There comes a time in our young poultry’s lives where they must make the transition from being human-raised babies to becoming the fowl that they’re meant to be. That time arrived recently, when the last of this season’s ganders, Eddie, Alex, and Wolfie, joined the Pilgrim gaggle.Continue reading “Farm Fowl: The Year’s Final Gosling Integration”
This probably needs very little explanation, so I’ll keep it brief: it’s very cold here right now (snowing as I write this) and the puddle near the goose coop is frozen. As the video shows, the geese can’t help but venture into (onto) the puddle, which has become a skating rink. While the gander in this scene may have sacrificed his dignity, note that his attitude remains intact. 😂
Today is one of those wet, dreary days that invites thoughts – albeit briefly – of simply getting back into bed and pulling the covers over your head. Of course, when you farm (or if you have kids, pets, or other obligations, as most of us do), that’s merely a briefly-entertained fantasy that you quickly pop like a soap bubble. Mud or no, chores must be done, animals must be fed, and other tasks must be addressed. And while finding beauty on a day like this may seem difficult, it’s really not: it’s there, just waiting to be found.Continue reading “Around The Farm: Gaily Green ‘Gainst Gray”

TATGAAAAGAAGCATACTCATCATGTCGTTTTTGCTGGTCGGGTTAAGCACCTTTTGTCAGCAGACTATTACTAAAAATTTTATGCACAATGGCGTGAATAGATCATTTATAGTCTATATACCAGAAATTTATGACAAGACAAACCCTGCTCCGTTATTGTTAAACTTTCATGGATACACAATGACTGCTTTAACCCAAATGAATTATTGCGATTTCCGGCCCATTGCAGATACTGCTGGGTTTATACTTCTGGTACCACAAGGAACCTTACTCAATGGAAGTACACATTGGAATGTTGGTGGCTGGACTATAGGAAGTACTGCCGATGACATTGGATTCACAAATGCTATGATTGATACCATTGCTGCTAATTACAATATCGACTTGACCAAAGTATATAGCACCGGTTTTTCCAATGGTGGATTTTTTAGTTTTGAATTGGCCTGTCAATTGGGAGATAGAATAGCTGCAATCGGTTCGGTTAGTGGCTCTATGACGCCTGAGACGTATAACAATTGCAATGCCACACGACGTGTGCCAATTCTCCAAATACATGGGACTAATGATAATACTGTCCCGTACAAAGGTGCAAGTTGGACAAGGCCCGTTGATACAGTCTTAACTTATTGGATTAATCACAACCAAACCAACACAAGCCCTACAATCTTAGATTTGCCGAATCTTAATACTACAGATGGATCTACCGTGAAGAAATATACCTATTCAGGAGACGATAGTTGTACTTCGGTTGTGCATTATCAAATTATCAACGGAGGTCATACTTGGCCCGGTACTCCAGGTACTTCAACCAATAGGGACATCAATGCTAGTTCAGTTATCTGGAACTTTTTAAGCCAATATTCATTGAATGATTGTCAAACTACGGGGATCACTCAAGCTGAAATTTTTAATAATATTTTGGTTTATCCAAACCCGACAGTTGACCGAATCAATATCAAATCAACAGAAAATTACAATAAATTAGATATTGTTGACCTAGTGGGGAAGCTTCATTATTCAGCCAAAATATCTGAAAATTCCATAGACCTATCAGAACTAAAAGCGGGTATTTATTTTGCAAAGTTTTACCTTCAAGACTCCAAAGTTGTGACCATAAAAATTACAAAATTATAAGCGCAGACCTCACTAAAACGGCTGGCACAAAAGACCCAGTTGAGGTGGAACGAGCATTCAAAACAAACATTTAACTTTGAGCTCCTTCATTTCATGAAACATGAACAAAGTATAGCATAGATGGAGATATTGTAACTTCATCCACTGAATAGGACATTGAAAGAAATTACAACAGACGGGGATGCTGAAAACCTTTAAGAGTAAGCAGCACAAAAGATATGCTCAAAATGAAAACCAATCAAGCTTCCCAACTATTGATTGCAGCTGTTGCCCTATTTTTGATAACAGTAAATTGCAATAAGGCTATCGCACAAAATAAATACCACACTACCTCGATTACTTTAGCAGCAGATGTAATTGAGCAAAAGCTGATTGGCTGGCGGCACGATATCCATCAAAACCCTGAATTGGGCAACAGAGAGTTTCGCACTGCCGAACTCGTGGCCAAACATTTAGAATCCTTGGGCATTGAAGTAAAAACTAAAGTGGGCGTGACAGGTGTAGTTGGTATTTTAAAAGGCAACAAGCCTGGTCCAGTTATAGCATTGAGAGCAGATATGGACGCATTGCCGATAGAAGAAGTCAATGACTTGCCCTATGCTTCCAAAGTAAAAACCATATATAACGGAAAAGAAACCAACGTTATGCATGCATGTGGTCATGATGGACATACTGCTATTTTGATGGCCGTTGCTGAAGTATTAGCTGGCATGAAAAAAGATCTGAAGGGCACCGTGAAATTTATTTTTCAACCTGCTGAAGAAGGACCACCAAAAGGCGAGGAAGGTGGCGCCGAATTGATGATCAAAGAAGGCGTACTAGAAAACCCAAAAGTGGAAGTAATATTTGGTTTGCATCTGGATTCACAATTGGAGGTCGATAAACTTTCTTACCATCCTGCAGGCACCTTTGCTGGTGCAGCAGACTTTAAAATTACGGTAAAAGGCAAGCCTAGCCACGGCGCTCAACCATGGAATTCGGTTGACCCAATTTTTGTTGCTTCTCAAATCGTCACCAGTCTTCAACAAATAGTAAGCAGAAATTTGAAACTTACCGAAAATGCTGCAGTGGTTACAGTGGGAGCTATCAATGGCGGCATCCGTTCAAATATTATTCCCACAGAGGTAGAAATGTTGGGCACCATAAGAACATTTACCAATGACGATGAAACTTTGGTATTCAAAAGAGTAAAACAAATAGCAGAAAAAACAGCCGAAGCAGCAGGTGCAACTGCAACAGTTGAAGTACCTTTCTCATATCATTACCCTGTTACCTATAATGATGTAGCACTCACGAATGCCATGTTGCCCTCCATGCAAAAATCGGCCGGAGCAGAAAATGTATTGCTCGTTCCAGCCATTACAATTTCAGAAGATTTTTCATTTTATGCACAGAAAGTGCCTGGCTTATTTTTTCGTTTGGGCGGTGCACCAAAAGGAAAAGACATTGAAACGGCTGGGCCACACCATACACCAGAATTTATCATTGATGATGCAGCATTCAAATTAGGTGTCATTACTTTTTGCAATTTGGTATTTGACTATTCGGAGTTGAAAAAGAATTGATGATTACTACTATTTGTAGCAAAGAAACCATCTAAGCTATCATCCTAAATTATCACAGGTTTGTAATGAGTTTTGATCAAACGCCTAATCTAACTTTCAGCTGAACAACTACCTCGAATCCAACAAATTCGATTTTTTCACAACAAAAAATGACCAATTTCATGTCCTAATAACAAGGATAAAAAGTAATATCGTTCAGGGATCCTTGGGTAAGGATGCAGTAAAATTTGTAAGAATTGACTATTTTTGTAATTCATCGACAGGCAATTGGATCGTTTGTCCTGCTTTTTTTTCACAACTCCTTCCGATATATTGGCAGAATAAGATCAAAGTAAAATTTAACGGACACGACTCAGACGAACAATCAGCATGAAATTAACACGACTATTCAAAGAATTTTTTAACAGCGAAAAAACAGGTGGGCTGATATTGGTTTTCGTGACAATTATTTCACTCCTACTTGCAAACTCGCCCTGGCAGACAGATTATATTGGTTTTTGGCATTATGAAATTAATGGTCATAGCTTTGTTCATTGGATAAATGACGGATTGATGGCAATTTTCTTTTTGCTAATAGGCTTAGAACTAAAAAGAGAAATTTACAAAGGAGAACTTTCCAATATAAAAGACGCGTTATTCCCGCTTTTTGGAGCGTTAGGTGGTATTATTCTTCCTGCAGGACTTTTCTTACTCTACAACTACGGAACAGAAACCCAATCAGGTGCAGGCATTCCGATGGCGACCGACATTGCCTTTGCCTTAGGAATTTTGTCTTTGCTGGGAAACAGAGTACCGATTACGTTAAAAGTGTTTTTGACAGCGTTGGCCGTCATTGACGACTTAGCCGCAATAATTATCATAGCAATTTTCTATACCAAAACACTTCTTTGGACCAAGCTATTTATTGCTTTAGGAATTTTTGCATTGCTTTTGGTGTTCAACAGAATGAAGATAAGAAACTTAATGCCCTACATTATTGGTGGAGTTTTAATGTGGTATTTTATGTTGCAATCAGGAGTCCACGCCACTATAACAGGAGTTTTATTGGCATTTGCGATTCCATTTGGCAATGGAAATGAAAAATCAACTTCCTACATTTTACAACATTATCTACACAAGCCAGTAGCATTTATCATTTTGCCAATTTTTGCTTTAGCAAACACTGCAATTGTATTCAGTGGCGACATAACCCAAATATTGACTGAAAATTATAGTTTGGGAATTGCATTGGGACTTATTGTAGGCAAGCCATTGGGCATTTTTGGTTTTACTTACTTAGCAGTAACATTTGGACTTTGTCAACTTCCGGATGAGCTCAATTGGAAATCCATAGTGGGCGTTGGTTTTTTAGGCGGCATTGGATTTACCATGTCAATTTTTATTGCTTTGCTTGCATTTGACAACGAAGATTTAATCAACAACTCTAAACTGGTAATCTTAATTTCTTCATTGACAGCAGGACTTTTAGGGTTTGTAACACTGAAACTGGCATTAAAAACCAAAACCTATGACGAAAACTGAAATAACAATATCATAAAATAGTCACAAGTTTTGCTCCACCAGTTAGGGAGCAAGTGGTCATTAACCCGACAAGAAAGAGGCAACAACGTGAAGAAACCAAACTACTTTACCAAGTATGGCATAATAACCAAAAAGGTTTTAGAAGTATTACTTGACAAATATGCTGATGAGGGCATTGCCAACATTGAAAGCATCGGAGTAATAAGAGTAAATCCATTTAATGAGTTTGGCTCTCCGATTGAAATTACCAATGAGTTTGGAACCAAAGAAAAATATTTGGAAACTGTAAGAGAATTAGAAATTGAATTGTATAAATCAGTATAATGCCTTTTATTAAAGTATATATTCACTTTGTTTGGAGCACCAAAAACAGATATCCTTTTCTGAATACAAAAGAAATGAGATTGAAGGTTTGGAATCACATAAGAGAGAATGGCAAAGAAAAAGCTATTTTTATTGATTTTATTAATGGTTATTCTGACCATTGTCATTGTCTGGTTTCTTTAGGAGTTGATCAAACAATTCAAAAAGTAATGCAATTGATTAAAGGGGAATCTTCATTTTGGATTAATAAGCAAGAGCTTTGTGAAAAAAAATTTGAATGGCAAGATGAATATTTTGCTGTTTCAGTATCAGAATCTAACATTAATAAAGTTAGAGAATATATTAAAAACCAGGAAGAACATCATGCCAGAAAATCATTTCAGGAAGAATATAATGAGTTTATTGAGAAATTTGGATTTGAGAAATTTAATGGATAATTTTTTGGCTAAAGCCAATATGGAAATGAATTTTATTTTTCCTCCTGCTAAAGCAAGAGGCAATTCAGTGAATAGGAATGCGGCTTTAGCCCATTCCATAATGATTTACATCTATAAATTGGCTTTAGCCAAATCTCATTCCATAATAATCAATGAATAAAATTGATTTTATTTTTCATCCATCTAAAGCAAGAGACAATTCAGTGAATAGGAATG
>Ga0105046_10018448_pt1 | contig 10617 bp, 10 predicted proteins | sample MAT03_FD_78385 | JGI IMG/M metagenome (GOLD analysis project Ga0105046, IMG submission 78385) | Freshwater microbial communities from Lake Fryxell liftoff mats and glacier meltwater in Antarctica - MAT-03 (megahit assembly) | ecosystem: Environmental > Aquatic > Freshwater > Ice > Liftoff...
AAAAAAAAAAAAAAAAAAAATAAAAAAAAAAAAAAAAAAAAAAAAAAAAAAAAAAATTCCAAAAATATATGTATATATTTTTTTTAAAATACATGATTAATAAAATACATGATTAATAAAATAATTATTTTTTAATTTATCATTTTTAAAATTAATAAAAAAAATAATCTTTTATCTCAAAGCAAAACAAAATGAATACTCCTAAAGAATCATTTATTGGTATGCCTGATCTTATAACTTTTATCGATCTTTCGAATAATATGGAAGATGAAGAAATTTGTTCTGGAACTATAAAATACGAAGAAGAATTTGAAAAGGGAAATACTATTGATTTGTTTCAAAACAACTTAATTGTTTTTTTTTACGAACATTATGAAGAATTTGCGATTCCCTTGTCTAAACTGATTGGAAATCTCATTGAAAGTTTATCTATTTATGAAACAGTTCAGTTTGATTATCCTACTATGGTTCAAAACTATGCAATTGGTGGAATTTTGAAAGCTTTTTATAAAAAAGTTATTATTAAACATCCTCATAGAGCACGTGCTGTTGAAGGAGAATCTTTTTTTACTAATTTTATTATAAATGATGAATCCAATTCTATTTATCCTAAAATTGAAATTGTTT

It’s always entertaining when young goslings, still unsure about swimming, have unfettered (but supervised) access to a kiddie pool. They may start out wary, but once they’re in the water, instinct kicks in!Continue reading “Watch This: Saturday Splash Time”
How about a lighthearted distraction? Our ducks love it when it’s warm enough for their kiddie pools to be out, even in winter. Because they’ll bathe as long as there’s water available – even if the temperatures are below freezing – we dump the pools at evening feeding time (and put them away), so that they’ll be dry when they go into their coop at night.Continue reading “Farm Fowl: Ducks In Pools”
So maybe they’re not technically fossils yet, but the descendants of the dinosaurs clearly left their prints in what, the preceding evening, had been soft mud. Aged a few thousand years, they might become an exciting find for some future paleontologist.